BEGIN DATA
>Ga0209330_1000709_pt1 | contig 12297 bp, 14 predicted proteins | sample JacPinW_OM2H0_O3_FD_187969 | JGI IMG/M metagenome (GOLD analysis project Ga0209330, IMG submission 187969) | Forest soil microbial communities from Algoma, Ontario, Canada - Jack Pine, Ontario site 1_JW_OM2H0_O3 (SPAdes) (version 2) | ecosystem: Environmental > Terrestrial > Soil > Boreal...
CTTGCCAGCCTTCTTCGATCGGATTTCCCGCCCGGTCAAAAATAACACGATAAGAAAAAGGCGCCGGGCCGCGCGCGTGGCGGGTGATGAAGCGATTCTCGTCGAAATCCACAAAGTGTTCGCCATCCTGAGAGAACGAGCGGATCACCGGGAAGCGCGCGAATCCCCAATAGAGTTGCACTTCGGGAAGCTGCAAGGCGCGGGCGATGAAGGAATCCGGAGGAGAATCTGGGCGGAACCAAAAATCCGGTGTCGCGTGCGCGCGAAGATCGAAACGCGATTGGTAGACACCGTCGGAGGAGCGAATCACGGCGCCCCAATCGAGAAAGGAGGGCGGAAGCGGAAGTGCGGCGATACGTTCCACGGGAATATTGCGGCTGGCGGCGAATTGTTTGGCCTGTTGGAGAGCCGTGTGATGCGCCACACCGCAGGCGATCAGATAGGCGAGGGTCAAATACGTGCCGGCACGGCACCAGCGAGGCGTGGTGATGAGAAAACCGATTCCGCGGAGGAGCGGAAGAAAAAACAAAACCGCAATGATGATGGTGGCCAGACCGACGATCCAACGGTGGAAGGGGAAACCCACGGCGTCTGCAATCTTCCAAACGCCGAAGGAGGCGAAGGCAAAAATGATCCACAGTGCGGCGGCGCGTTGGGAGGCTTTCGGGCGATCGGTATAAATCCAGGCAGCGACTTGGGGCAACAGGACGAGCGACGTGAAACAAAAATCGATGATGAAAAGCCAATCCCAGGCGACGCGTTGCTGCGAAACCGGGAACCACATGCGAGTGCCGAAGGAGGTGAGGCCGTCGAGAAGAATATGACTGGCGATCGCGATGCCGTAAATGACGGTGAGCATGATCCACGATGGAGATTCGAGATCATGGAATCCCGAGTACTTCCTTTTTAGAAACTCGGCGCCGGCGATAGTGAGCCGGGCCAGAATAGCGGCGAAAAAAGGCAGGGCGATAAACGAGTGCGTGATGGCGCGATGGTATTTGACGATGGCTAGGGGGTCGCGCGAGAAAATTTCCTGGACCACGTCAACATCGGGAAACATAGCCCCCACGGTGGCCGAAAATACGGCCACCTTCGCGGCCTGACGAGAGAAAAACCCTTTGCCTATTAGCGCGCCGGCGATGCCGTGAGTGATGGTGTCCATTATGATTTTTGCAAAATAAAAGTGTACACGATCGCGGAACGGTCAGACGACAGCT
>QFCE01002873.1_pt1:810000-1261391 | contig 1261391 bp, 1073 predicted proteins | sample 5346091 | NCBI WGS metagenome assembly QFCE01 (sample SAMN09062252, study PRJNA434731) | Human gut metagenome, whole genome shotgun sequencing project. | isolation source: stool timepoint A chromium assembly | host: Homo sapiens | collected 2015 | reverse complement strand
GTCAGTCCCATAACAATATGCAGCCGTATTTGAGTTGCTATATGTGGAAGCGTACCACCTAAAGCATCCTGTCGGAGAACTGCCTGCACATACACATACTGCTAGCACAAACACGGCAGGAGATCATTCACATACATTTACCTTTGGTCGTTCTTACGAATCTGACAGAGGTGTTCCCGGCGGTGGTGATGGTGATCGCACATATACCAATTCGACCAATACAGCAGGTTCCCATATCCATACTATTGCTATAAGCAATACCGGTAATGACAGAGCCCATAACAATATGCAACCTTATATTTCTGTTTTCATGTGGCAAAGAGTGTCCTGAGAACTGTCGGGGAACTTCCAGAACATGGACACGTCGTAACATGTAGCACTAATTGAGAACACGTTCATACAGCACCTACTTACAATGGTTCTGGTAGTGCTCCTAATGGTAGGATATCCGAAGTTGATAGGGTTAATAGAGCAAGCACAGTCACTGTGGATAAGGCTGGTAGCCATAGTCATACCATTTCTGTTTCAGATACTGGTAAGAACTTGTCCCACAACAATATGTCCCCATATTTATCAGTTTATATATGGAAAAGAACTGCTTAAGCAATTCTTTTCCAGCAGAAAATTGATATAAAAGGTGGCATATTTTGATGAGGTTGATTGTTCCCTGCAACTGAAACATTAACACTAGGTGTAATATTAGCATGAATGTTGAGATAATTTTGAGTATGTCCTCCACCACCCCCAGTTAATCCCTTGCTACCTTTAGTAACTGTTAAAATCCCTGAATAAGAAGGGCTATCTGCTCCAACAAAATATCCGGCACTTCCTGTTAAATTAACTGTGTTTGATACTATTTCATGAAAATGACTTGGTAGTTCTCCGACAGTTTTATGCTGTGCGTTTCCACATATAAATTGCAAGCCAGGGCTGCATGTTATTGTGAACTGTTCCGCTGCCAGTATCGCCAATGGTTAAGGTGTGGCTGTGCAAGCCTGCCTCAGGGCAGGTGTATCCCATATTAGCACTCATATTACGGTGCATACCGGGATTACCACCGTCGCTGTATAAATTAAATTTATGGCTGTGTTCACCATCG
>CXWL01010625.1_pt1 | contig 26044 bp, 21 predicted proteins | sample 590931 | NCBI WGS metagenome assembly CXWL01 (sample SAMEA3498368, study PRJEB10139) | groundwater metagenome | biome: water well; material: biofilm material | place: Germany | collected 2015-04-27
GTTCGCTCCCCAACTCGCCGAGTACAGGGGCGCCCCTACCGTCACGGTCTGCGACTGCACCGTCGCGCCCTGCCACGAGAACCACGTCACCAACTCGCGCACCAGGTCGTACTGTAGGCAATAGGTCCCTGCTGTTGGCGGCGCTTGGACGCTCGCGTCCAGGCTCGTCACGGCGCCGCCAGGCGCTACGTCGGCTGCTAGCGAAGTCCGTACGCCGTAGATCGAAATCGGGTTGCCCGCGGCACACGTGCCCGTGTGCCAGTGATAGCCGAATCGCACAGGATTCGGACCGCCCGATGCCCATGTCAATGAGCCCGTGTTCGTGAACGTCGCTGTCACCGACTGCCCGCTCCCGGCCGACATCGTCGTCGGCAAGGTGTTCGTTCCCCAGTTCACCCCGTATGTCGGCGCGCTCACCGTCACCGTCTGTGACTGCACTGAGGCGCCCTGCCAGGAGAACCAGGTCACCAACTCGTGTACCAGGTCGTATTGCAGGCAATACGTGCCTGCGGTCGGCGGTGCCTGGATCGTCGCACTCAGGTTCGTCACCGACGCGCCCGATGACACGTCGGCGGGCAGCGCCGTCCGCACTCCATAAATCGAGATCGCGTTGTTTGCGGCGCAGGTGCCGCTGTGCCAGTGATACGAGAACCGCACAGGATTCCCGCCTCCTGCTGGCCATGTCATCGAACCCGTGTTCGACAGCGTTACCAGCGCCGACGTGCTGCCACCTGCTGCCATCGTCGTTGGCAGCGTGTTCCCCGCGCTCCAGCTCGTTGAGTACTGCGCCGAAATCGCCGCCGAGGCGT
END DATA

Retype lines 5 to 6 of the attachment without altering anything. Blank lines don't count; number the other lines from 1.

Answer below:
>CXWL01010625.1_pt1 | contig 26044 bp, 21 predicted proteins | sample 590931 | NCBI WGS metagenome assembly CXWL01 (sample SAMEA3498368, study PRJEB10139) | groundwater metagenome | biome: water well; material: biofilm material | place: Germany | collected 2015-04-27
GTTCGCTCCCCAACTCGCCGAGTACAGGGGCGCCCCTACCGTCACGGTCTGCGACTGCACCGTCGCGCCCTGCCACGAGAACCACGTCACCAACTCGCGCACCAGGTCGTACTGTAGGCAATAGGTCCCTGCTGTTGGCGGCGCTTGGACGCTCGCGTCCAGGCTCGTCACGGCGCCGCCAGGCGCTACGTCGGCTGCTAGCGAAGTCCGTACGCCGTAGATCGAAATCGGGTTGCCCGCGGCACACGTGCCCGTGTGCCAGTGATAGCCGAATCGCACAGGATTCGGACCGCCCGATGCCCATGTCAATGAGCCCGTGTTCGTGAACGTCGCTGTCACCGACTGCCCGCTCCCGGCCGACATCGTCGTCGGCAAGGTGTTCGTTCCCCAGTTCACCCCGTATGTCGGCGCGCTCACCGTCACCGTCTGTGACTGCACTGAGGCGCCCTGCCAGGAGAACCAGGTCACCAACTCGTGTACCAGGTCGTATTGCAGGCAATACGTGCCTGCGGTCGGCGGTGCCTGGATCGTCGCACTCAGGTTCGTCACCGACGCGCCCGATGACACGTCGGCGGGCAGCGCCGTCCGCACTCCATAAATCGAGATCGCGTTGTTTGCGGCGCAGGTGCCGCTGTGCCAGTGATACGAGAACCGCACAGGATTCCCGCCTCCTGCTGGCCATGTCATCGAACCCGTGTTCGACAGCGTTACCAGCGCCGACGTGCTGCCACCTGCTGCCATCGTCGTTGGCAGCGTGTTCCCCGCGCTCCAGCTCGTTGAGTACTGCGCCGAAATCGCCGCCGAGGCGT